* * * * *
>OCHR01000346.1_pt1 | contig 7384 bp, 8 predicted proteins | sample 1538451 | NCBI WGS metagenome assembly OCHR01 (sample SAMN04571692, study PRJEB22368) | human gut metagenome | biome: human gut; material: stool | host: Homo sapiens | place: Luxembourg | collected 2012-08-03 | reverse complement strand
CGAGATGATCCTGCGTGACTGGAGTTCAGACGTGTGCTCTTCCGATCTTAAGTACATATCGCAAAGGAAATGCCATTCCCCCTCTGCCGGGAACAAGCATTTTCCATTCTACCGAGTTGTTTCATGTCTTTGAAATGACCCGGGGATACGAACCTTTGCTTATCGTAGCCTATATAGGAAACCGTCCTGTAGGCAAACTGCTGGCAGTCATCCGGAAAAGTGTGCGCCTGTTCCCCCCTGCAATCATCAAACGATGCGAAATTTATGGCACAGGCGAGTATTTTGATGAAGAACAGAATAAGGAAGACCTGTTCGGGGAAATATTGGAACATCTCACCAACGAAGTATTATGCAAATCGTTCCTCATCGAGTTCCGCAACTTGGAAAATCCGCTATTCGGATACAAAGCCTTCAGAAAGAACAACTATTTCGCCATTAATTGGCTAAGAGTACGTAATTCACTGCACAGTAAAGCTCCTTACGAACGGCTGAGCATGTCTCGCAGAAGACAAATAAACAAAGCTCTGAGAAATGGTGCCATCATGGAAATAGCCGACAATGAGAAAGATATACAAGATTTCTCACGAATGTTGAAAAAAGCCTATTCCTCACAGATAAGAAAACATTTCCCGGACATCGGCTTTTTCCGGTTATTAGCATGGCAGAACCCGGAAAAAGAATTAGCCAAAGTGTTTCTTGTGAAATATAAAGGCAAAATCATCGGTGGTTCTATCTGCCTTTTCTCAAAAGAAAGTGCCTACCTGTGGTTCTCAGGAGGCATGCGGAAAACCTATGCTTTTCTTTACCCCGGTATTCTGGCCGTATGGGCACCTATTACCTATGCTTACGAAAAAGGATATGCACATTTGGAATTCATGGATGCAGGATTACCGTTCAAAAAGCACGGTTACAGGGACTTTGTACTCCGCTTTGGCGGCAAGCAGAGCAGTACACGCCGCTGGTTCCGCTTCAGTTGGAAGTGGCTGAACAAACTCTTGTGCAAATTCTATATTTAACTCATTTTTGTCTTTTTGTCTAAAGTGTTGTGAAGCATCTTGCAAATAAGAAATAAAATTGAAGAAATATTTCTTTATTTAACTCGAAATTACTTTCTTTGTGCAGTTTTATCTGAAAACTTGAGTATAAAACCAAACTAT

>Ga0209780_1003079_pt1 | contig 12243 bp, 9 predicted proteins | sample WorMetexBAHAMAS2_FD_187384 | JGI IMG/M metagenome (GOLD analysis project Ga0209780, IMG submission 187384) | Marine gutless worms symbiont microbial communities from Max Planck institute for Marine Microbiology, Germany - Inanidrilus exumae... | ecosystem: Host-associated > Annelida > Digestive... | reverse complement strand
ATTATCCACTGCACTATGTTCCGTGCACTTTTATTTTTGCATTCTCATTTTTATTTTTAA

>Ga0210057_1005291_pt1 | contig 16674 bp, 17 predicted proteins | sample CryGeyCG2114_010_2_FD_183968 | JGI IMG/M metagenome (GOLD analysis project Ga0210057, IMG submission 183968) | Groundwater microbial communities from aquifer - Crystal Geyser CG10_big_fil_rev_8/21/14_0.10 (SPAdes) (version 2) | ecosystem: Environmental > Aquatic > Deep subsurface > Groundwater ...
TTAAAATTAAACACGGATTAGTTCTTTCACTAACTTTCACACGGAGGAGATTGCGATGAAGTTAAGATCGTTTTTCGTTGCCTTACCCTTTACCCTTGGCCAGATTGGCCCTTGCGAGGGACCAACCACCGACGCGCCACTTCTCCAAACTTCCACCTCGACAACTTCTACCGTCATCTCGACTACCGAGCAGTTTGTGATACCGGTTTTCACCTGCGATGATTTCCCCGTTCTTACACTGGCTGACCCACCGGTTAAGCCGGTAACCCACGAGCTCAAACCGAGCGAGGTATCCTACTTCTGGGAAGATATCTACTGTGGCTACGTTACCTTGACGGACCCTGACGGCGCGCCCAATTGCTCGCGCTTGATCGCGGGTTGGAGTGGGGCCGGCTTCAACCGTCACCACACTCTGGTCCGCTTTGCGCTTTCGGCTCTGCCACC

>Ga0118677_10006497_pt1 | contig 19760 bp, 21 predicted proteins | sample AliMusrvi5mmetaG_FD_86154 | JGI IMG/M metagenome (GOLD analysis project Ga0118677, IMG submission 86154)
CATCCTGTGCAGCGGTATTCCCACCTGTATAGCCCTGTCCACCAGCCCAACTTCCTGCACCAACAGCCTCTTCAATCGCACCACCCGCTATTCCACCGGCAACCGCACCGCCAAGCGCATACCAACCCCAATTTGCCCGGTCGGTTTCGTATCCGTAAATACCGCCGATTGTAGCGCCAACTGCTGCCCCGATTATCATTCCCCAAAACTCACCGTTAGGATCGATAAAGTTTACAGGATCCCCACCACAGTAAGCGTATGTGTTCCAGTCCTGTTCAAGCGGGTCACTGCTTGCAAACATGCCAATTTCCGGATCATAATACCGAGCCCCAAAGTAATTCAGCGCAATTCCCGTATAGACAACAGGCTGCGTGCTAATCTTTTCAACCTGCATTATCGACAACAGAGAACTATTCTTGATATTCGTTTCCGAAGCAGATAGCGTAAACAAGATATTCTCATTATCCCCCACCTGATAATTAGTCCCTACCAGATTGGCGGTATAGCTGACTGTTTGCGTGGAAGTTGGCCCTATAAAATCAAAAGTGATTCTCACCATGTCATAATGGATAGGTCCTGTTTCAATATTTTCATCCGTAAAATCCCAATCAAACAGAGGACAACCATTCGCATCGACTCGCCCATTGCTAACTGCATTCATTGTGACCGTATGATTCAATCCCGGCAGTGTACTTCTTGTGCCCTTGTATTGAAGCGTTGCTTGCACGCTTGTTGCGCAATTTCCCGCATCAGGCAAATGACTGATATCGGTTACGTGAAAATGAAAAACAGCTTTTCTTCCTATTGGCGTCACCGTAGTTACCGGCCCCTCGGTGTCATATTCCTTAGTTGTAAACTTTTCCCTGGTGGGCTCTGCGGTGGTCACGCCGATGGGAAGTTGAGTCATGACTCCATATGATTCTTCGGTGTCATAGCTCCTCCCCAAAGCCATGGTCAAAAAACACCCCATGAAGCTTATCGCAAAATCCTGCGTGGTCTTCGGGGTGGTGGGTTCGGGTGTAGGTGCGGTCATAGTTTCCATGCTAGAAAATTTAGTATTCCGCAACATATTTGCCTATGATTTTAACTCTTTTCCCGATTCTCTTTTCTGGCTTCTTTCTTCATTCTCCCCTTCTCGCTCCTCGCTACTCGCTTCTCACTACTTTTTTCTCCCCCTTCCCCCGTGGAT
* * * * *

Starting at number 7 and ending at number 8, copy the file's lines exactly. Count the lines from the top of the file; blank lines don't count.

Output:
>Ga0118677_10006497_pt1 | contig 19760 bp, 21 predicted proteins | sample AliMusrvi5mmetaG_FD_86154 | JGI IMG/M metagenome (GOLD analysis project Ga0118677, IMG submission 86154)
CATCCTGTGCAGCGGTATTCCCACCTGTATAGCCCTGTCCACCAGCCCAACTTCCTGCACCAACAGCCTCTTCAATCGCACCACCCGCTATTCCACCGGCAACCGCACCGCCAAGCGCATACCAACCCCAATTTGCCCGGTCGGTTTCGTATCCGTAAATACCGCCGATTGTAGCGCCAACTGCTGCCCCGATTATCATTCCCCAAAACTCACCGTTAGGATCGATAAAGTTTACAGGATCCCCACCACAGTAAGCGTATGTGTTCCAGTCCTGTTCAAGCGGGTCACTGCTTGCAAACATGCCAATTTCCGGATCATAATACCGAGCCCCAAAGTAATTCAGCGCAATTCCCGTATAGACAACAGGCTGCGTGCTAATCTTTTCAACCTGCATTATCGACAACAGAGAACTATTCTTGATATTCGTTTCCGAAGCAGATAGCGTAAACAAGATATTCTCATTATCCCCCACCTGATAATTAGTCCCTACCAGATTGGCGGTATAGCTGACTGTTTGCGTGGAAGTTGGCCCTATAAAATCAAAAGTGATTCTCACCATGTCATAATGGATAGGTCCTGTTTCAATATTTTCATCCGTAAAATCCCAATCAAACAGAGGACAACCATTCGCATCGACTCGCCCATTGCTAACTGCATTCATTGTGACCGTATGATTCAATCCCGGCAGTGTACTTCTTGTGCCCTTGTATTGAAGCGTTGCTTGCACGCTTGTTGCGCAATTTCCCGCATCAGGCAAATGACTGATATCGGTTACGTGAAAATGAAAAACAGCTTTTCTTCCTATTGGCGTCACCGTAGTTACCGGCCCCTCGGTGTCATATTCCTTAGTTGTAAACTTTTCCCTGGTGGGCTCTGCGGTGGTCACGCCGATGGGAAGTTGAGTCATGACTCCATATGATTCTTCGGTGTCATAGCTCCTCCCCAAAGCCATGGTCAAAAAACACCCCATGAAGCTTATCGCAAAATCCTGCGTGGTCTTCGGGGTGGTGGGTTCGGGTGTAGGTGCGGTCATAGTTTCCATGCTAGAAAATTTAGTATTCCGCAACATATTTGCCTATGATTTTAACTCTTTTCCCGATTCTCTTTTCTGGCTTCTTTCTTCATTCTCCCCTTCTCGCTCCTCGCTACTCGCTTCTCACTACTTTTTTCTCCCCCTTCCCCCGTGGAT